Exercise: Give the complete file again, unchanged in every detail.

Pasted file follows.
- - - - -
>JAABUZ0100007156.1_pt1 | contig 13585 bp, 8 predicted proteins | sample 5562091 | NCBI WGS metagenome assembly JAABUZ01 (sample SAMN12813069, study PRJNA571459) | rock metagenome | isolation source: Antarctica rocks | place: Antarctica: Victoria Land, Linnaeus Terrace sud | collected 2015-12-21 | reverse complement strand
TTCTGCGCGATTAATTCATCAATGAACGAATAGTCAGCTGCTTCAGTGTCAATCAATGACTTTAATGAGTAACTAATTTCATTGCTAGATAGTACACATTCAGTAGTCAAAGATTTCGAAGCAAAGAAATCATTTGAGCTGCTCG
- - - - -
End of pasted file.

>JAABUZ0100007156.1_pt1 | contig 13585 bp, 8 predicted proteins | sample 5562091 | NCBI WGS metagenome assembly JAABUZ01 (sample SAMN12813069, study PRJNA571459) | rock metagenome | isolation source: Antarctica rocks | place: Antarctica: Victoria Land, Linnaeus Terrace sud | collected 2015-12-21 | reverse complement strand
TTCTGCGCGATTAATTCATCAATGAACGAATAGTCAGCTGCTTCAGTGTCAATCAATGACTTTAATGAGTAACTAATTTCATTGCTAGATAGTACACATTCAGTAGTCAAAGATTTCGAAGCAAAGAAATCATTTGAGCTGCTCG